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SPS Will Induct New Members Into its Hall of Fame This Week

http://ozarkspub.vo.llnwd.net/o37/KSMU/audio/mp3/sps-will-induct-new-members-its-hall-fame-week_47473.mp3

Charles Armstrong—he goes by Charlie—has worked at NASA in Houston for 33 years.  The Kickapoo High School graduate will be inducted tomorrow into the Springfield Public Schools Hall of Fame.

Armstrong, who has long been interested in astronomy, had a lofty goal as a child…

"I wanted to be the third great astronomer from Southwest Missouri.  The first one was Edwin Hubble and the second was Harlow Shapley.  No one's heard of Harlow Shapley but astronomers."

During high school at Kickapoo, he spent a lot of time hanging out in the physics department at what was then SMSU and took some college classes.  He was president of the science and math clubs at Kickapoo his senior year.

He graduated in 1979 from SMS with degrees in physics and math and a minor in astronomy.  A professor suggested he get a job in the field during the summer between undergraduate and graduate school…

"I basically thought to myself, 'gee, I wonder if NASA's got any kind of summer jobs,' kind of thing.  So, I basically wrote them, they sent me an application, Isent it back in, I got a phone call, and all of a sudden I had a summer job--the summer of '79--down here in Houston."

He says he made the mistake of not staying at NASA and attended grad school at the University of Colorado for a year.  But he changed his mind and went back to work for NASA.

When he started his career there, he worked in EVA--extra vehicular activity—or spacewalks…

"What we did, basically, is created the entire spacewalk capability that we've used since the beginning of shuttle to build space station.  So, I was on the ground floor of all of that--conducted the first EVA from the control center--STS6, and then we followed that with the first flight of the manned maneurvering unit, which is that jet pack.  It was an iconic photo of Bruce McCandless out there in the blackness over the Earth flying away from the shuttle."

He also helped with the first repair of a satellite on orbit and helped in the rescue of satellites.

After more than  decade in EVA, he began work with the assured crew return vehicle program—a lifeboat for the original space station NASA was planning—Space Station Freedom…

"About that time was the time that the wall fell in Russia, well it became Russia out of the Soviet Union, and they kind of had a fire sale on space hardware.  And the idea was, 'gee, I wonder if we bought some Soyuzes from the Russians--they would get hard currency, we would get a lifeboat, and we wouldn't actually have to go build our own until we were ready to go build one.'  So, I got to work on that  project for awhile and got to go to Moscow many times and that was before it was all fashionable and now they're  big partners with us on the International Space Station, but back then we were kind of pioneering all of that."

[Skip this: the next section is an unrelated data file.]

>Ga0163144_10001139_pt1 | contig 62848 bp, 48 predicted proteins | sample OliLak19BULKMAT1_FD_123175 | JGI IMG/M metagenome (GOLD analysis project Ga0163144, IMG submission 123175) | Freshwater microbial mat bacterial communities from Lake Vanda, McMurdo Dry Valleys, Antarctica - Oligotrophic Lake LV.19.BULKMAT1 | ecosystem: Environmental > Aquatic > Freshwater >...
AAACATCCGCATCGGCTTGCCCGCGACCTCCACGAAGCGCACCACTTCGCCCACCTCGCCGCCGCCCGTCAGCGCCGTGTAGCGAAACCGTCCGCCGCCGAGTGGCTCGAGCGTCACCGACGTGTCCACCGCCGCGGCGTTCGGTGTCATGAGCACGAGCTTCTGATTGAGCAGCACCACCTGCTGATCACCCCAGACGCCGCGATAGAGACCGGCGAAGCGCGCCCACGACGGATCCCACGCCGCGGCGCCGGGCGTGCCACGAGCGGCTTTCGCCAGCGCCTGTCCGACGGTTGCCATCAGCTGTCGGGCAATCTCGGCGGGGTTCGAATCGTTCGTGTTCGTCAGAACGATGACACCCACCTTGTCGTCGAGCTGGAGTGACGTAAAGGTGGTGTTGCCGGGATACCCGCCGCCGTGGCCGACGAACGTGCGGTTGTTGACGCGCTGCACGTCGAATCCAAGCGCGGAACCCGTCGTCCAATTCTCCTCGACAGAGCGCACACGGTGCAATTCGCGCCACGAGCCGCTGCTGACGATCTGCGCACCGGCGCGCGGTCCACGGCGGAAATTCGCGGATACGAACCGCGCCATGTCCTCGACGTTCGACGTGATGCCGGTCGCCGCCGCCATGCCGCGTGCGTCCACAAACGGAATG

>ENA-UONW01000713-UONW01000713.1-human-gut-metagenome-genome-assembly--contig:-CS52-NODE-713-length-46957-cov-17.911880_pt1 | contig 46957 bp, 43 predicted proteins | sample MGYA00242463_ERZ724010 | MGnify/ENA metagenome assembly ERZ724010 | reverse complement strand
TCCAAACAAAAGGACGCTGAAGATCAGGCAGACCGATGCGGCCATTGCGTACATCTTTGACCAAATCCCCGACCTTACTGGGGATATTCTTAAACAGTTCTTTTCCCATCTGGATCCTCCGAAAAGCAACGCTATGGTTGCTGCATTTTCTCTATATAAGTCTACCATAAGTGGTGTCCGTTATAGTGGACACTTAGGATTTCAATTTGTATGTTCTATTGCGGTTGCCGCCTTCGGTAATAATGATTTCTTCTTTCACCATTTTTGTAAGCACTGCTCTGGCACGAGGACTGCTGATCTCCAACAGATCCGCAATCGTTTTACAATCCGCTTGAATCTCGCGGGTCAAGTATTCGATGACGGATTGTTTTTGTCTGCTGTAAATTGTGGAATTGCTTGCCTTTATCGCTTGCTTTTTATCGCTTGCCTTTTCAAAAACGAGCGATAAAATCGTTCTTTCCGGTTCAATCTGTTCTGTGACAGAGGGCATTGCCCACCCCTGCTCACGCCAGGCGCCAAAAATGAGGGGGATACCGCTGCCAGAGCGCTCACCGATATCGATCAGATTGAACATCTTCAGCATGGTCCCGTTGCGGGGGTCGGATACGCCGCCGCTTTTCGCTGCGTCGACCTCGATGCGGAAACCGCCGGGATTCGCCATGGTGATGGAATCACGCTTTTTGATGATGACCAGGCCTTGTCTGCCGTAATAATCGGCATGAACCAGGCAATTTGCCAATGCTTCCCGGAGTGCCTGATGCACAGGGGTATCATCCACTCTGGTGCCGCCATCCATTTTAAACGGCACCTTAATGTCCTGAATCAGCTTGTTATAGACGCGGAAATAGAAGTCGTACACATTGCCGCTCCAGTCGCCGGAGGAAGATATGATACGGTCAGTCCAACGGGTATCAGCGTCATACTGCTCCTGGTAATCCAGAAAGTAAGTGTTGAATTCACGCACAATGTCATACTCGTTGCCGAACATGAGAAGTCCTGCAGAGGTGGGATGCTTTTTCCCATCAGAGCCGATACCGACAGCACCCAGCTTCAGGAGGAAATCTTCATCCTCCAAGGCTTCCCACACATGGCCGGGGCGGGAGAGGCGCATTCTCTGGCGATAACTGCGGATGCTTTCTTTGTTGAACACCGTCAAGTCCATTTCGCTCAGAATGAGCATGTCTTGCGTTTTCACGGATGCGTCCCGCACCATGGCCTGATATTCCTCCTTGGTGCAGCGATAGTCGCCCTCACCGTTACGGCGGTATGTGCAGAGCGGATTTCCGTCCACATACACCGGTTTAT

After the Space Station Freedom project was cancelled, Armstrong began another project…

"I started working on the federal Mir program, which was the idea that we would fly some cosmonauts on the space shuttle, and the shuttle would dock with the Space Station Mir, which is the Russian space station--and we would have one of our astronauts live onboard the Mir, and we did that for several missions, and I was what was called a Russian interface operator at the time, which was a communications link, basically, between the Moscow control center and the Houston control center."

After the Space Shuttle Columbia accident, Armstrong served as a member of the support team for the Return to Flight Task Group.  When that job was done, he became one of the original members of the Orion Team…

"Which is our next vehicle that we're flying, the Orion Multipurpose Crew Vehicle, which is to take the place of the shuttle in that it will be our transportation method to get to space and back, the government owned and operate version.  And, in particular, the mission of the Orion is to go beyond low Earth orbit, like where the space station is,  and push on to places like the moon, astroids, ultimately to Mars--places like that."

Armstrong serves as a liason between universities and NASA—MSU is involved in that program.  Groups from MSU have travelled to NASA and vice versa.

He’ll be inducted into the SPS Hall of Fame tomorrow (10/18) along with the late Dr. Stewart Fulbright and Betty Cole Dukert.

For KSMU News, I’m Michele Skalicky.